By Martie Thompson

“Kiss Me Kate” is basically Shakespeare’s “The Taming of the Shrew,” adapted for the stage by Jeremy Sams and featuring music and lyrics by Cole Porter … and audiences at Alhambra Theatre and Dining are in for a double treat with this rollicking battle of the sexes. The music and lyrics are integrated into the script (Porter’s response to Rodgers & Hammerstein’s shows) and the play became Porter’s biggest hit with more than 1,000 performances on Broadway. It won the first-ever Tony Award presented for Best Musical in 1949.

The story is actually a play-within-a-play about actors touring with the stage version of “The Taming of the Shrew.” The characters switch back and forth between their names and their Shakespearean counterparts. The lead roles are portrayed impressively by Christopher Sanders and Traci Bair, as divorced couple Fred Graham and Lilli Vanessi who star as “Petruchio” and “Katharine.” Despite their failed personal relationship, they find themselves drawn to each other. Add in Fred’s dalliance with ingenue Lois Lane/“Bianca,” portrayed by Lauren Robinson, and her gambler boyfriend, Bill Calhoun/“Lucentio,” played by Matthew Alexander, as well as two mafia hit men who come to collect Bill’s gambling debt from an unsuspecting Fred (Bill signed Fred’s name on an IOU) and what ensues is a comedic case of misunderstandings. Backstage antics of the cast spill over into the on-stage performance of “The Taming of the Shrew,” with hilarious asides by the actors during their ad libbing.

Porter’s music provides a showcase for powerhouse vocals by Sanders, Bair and Robinson. Probably one of the most well known numbers, “Wunderbar,” is beautifully performed by Sanders and Bair as their Fred and Lilli personas. Bair as Lilli shows her vocal range and comedic delivery with “I Hate Men” and Sanders as Petruchio brings the house down with “Where is the Life that Late I Led?” Robinson as Bianca leads a suggestive rendition of “Tom, Dick or Harry” with suitors Gremio, Hortensio and Lucentio that will have adult audience members chuckling.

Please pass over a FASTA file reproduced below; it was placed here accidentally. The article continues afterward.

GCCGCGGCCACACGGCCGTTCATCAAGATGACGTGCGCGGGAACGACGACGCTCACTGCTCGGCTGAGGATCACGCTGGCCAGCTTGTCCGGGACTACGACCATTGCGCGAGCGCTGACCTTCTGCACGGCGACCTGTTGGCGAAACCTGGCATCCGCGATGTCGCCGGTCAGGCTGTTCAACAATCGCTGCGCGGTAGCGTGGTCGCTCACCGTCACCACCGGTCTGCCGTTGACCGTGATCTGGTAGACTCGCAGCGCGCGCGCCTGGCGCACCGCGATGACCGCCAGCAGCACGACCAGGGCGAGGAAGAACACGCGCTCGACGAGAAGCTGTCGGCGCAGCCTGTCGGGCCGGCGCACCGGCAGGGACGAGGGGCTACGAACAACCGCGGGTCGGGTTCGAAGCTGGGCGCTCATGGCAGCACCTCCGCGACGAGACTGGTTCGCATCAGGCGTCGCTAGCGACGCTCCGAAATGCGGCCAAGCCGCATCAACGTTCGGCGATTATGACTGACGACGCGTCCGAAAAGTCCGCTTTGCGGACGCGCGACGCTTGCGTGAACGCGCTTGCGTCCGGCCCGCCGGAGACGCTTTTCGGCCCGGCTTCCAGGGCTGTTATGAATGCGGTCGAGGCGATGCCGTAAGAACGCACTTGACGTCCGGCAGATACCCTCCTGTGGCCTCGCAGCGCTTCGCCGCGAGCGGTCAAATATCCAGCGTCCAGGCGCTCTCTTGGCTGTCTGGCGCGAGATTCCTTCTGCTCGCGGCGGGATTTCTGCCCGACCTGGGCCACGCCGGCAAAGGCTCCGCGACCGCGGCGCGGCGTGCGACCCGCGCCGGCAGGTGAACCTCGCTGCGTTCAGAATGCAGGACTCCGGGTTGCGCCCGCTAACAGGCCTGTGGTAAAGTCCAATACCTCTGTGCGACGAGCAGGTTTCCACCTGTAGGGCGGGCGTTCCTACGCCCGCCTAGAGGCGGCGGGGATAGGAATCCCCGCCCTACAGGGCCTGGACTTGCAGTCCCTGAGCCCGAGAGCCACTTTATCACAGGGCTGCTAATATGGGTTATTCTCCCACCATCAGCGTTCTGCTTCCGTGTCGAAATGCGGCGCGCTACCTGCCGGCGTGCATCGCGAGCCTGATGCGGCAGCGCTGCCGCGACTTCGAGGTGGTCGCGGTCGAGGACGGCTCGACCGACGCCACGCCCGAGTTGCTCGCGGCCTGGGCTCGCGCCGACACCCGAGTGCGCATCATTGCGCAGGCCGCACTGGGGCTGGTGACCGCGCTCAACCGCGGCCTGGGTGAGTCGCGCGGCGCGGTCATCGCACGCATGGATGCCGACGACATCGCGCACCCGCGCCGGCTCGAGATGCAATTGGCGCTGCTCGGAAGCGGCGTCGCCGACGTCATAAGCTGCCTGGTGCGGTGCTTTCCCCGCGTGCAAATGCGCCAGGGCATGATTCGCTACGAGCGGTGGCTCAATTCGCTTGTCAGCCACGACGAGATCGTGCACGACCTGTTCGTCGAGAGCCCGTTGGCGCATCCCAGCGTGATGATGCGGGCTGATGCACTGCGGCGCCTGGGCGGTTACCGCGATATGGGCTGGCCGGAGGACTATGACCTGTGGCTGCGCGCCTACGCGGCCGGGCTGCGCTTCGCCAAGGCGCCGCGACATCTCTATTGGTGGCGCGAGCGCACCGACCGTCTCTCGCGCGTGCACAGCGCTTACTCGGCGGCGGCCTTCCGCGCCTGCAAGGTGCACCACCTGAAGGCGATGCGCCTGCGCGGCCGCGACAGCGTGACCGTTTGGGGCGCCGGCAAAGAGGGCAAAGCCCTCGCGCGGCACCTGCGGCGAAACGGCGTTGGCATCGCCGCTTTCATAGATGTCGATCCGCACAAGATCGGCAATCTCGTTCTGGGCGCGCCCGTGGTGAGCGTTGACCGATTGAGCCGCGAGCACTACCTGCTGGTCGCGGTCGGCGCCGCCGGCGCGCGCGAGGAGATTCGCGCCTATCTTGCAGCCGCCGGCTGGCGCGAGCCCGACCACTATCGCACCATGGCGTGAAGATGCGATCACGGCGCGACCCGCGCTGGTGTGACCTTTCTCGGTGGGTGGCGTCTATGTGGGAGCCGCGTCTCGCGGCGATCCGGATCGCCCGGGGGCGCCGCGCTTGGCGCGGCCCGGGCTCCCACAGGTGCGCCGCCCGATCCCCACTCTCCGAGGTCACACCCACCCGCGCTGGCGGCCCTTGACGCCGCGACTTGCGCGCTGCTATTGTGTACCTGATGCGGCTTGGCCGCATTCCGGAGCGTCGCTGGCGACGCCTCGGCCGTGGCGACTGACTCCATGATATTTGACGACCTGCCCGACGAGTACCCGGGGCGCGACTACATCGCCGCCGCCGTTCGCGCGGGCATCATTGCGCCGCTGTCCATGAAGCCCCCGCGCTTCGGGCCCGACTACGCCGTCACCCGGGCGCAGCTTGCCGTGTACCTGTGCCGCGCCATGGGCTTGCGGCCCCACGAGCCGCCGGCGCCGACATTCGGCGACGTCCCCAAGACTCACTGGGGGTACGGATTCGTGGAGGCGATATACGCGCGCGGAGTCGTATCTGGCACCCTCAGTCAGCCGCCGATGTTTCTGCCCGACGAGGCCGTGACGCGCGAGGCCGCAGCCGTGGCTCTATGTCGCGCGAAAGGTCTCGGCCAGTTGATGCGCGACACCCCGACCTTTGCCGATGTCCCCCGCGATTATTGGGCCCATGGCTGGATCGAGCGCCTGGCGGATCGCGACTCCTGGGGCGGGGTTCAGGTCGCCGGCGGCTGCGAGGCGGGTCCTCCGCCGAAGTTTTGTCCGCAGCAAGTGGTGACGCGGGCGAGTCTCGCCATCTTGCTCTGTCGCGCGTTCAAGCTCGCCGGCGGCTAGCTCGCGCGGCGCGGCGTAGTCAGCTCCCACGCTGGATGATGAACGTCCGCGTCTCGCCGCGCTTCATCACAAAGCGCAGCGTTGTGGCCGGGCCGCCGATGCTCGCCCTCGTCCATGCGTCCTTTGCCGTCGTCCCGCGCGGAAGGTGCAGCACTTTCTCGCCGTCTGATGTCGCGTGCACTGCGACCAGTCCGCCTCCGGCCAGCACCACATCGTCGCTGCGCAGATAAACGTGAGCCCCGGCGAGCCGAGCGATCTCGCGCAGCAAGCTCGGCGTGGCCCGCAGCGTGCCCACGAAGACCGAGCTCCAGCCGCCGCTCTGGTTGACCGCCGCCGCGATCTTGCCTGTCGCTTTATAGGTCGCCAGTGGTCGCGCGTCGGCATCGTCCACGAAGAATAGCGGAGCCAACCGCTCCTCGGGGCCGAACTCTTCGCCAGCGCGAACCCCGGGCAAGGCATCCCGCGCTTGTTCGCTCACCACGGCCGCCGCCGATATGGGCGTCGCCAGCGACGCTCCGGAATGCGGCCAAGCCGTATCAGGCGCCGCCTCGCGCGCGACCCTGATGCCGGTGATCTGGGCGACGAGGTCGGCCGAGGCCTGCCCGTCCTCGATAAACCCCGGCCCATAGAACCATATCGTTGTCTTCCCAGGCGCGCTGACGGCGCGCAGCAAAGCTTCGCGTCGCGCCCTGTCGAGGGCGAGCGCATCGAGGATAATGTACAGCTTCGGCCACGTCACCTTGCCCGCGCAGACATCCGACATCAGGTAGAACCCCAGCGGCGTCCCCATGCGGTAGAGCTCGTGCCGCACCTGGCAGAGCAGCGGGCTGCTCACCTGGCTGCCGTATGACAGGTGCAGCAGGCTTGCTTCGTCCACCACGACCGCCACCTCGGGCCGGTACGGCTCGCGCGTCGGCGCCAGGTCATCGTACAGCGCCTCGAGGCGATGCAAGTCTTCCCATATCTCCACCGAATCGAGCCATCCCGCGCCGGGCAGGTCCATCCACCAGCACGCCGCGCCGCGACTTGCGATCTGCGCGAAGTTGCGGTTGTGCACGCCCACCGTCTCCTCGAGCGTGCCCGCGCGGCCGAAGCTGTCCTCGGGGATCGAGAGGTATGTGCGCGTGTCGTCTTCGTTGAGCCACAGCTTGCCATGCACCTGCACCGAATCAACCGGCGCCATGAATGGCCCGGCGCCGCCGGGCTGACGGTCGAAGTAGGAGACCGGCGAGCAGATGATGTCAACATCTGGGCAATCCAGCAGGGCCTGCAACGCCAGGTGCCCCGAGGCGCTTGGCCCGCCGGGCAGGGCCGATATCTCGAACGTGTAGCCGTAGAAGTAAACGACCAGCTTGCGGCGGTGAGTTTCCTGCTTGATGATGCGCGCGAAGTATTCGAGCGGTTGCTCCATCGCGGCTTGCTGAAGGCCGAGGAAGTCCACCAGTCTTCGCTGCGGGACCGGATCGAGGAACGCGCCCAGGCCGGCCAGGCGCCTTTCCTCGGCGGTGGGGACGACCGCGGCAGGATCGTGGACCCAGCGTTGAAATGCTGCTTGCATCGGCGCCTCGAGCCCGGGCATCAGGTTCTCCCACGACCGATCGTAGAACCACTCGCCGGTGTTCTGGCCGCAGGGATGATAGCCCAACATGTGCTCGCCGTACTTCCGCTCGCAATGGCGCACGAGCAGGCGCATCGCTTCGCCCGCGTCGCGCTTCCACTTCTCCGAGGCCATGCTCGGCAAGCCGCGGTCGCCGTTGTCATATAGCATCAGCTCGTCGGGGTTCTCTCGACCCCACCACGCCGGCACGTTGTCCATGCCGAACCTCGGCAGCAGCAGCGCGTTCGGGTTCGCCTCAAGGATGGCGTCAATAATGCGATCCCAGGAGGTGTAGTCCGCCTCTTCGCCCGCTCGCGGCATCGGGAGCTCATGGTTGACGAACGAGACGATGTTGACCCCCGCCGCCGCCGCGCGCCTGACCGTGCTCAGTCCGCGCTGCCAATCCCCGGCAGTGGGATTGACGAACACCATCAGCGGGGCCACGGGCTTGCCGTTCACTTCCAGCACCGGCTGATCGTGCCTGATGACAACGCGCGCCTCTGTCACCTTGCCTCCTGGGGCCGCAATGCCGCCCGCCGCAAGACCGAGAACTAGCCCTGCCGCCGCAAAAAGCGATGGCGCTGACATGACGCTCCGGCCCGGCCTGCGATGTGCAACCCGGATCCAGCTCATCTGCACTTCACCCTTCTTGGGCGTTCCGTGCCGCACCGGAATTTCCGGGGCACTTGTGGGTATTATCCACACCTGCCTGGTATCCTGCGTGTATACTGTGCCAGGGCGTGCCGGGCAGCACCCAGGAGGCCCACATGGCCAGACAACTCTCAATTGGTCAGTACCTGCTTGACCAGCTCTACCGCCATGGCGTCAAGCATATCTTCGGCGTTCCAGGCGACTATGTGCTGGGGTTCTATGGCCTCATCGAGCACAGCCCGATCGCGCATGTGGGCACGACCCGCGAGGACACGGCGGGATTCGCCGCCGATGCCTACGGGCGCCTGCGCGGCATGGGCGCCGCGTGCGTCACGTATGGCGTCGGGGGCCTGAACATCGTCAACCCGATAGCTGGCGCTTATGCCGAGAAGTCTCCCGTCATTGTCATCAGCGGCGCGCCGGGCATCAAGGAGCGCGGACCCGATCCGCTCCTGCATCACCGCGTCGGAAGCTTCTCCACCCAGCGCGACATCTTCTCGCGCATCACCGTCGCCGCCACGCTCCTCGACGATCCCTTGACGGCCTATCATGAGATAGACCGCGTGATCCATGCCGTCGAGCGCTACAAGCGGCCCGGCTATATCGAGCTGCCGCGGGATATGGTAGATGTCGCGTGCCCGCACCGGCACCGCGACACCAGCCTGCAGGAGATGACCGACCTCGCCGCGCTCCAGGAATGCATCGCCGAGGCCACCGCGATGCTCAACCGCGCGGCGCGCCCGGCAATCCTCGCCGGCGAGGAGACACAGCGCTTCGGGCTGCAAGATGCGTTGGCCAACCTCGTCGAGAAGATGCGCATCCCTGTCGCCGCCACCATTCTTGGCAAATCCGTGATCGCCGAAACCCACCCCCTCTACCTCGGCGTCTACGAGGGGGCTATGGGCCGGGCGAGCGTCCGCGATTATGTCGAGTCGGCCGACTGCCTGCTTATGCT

The clever lyrics in “Brush Up Your Shakespeare,” performed by the two gangsters (Joshua McKinney and Joey Swift) are sure to bring laughs and finally a sigh of disappointment when the two are finally, literally, dragged off the stage.

The ensemble numbers are also highlights. “Another Op’nin, Another Show” at the start of the first act and “Too Darn Hot” at the beginning of the second act allow the company to strut their stuff to James Kinney’s pulsating choreography.

Executive Chef DeJuan Roy has imagined another themed menu to accompany this show. Diners have their choice of chilled cucumber bisque or Caprese salad to start, followed by entree choices of southern style pepper steak, BBQ chicken, scallops carbonara or vegetable kabob with tofu. Save room for refreshing raspberry sorbet with a Meyer lemon cookie or Key Lime pie for dessert.

“Kiss Me Kate” will be on stage at Alhambra Theatre and Dining through Sept. 9. Visit to buy tickets.


Photo courtesy Alhambra Theatre and Dining

The cast of “Kiss Me Kate.”


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